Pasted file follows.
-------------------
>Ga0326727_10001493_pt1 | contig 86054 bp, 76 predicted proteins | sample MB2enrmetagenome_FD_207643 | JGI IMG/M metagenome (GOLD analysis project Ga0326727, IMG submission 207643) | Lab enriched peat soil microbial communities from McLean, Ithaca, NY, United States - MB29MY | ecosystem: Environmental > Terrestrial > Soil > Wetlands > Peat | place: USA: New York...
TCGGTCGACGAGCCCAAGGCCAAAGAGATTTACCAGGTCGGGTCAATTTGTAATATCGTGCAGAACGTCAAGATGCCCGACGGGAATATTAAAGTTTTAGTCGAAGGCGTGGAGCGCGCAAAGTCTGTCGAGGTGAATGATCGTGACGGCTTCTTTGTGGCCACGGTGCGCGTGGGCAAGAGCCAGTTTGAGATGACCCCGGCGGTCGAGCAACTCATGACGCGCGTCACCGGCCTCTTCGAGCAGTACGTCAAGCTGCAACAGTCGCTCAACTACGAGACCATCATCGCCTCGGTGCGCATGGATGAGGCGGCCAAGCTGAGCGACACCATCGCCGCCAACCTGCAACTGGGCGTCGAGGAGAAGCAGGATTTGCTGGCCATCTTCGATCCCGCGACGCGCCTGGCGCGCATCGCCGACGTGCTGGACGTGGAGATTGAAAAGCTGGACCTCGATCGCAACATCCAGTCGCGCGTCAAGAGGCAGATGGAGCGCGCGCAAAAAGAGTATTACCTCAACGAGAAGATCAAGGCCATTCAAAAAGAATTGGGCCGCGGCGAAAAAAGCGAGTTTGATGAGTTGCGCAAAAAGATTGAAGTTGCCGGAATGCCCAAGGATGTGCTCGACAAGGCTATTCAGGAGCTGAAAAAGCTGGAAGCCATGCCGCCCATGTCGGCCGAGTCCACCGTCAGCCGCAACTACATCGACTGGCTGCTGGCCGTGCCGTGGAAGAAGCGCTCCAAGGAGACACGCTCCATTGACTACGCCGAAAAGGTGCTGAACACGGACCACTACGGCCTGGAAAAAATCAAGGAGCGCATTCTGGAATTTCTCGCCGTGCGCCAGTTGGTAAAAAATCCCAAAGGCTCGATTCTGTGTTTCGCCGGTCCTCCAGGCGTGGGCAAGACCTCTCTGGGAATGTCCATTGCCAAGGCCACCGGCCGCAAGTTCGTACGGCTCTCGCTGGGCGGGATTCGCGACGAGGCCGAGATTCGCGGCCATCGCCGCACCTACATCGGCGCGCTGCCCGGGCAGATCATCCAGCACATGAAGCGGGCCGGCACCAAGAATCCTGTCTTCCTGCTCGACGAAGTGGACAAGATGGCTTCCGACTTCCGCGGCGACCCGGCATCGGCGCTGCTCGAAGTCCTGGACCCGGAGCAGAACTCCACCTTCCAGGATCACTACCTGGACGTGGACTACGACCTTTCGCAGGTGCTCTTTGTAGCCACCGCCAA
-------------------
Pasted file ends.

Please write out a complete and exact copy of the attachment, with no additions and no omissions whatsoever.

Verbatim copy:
>Ga0326727_10001493_pt1 | contig 86054 bp, 76 predicted proteins | sample MB2enrmetagenome_FD_207643 | JGI IMG/M metagenome (GOLD analysis project Ga0326727, IMG submission 207643) | Lab enriched peat soil microbial communities from McLean, Ithaca, NY, United States - MB29MY | ecosystem: Environmental > Terrestrial > Soil > Wetlands > Peat | place: USA: New York...
TCGGTCGACGAGCCCAAGGCCAAAGAGATTTACCAGGTCGGGTCAATTTGTAATATCGTGCAGAACGTCAAGATGCCCGACGGGAATATTAAAGTTTTAGTCGAAGGCGTGGAGCGCGCAAAGTCTGTCGAGGTGAATGATCGTGACGGCTTCTTTGTGGCCACGGTGCGCGTGGGCAAGAGCCAGTTTGAGATGACCCCGGCGGTCGAGCAACTCATGACGCGCGTCACCGGCCTCTTCGAGCAGTACGTCAAGCTGCAACAGTCGCTCAACTACGAGACCATCATCGCCTCGGTGCGCATGGATGAGGCGGCCAAGCTGAGCGACACCATCGCCGCCAACCTGCAACTGGGCGTCGAGGAGAAGCAGGATTTGCTGGCCATCTTCGATCCCGCGACGCGCCTGGCGCGCATCGCCGACGTGCTGGACGTGGAGATTGAAAAGCTGGACCTCGATCGCAACATCCAGTCGCGCGTCAAGAGGCAGATGGAGCGCGCGCAAAAAGAGTATTACCTCAACGAGAAGATCAAGGCCATTCAAAAAGAATTGGGCCGCGGCGAAAAAAGCGAGTTTGATGAGTTGCGCAAAAAGATTGAAGTTGCCGGAATGCCCAAGGATGTGCTCGACAAGGCTATTCAGGAGCTGAAAAAGCTGGAAGCCATGCCGCCCATGTCGGCCGAGTCCACCGTCAGCCGCAACTACATCGACTGGCTGCTGGCCGTGCCGTGGAAGAAGCGCTCCAAGGAGACACGCTCCATTGACTACGCCGAAAAGGTGCTGAACACGGACCACTACGGCCTGGAAAAAATCAAGGAGCGCATTCTGGAATTTCTCGCCGTGCGCCAGTTGGTAAAAAATCCCAAAGGCTCGATTCTGTGTTTCGCCGGTCCTCCAGGCGTGGGCAAGACCTCTCTGGGAATGTCCATTGCCAAGGCCACCGGCCGCAAGTTCGTACGGCTCTCGCTGGGCGGGATTCGCGACGAGGCCGAGATTCGCGGCCATCGCCGCACCTACATCGGCGCGCTGCCCGGGCAGATCATCCAGCACATGAAGCGGGCCGGCACCAAGAATCCTGTCTTCCTGCTCGACGAAGTGGACAAGATGGCTTCCGACTTCCGCGGCGACCCGGCATCGGCGCTGCTCGAAGTCCTGGACCCGGAGCAGAACTCCACCTTCCAGGATCACTACCTGGACGTGGACTACGACCTTTCGCAGGTGCTCTTTGTAGCCACCGCCAA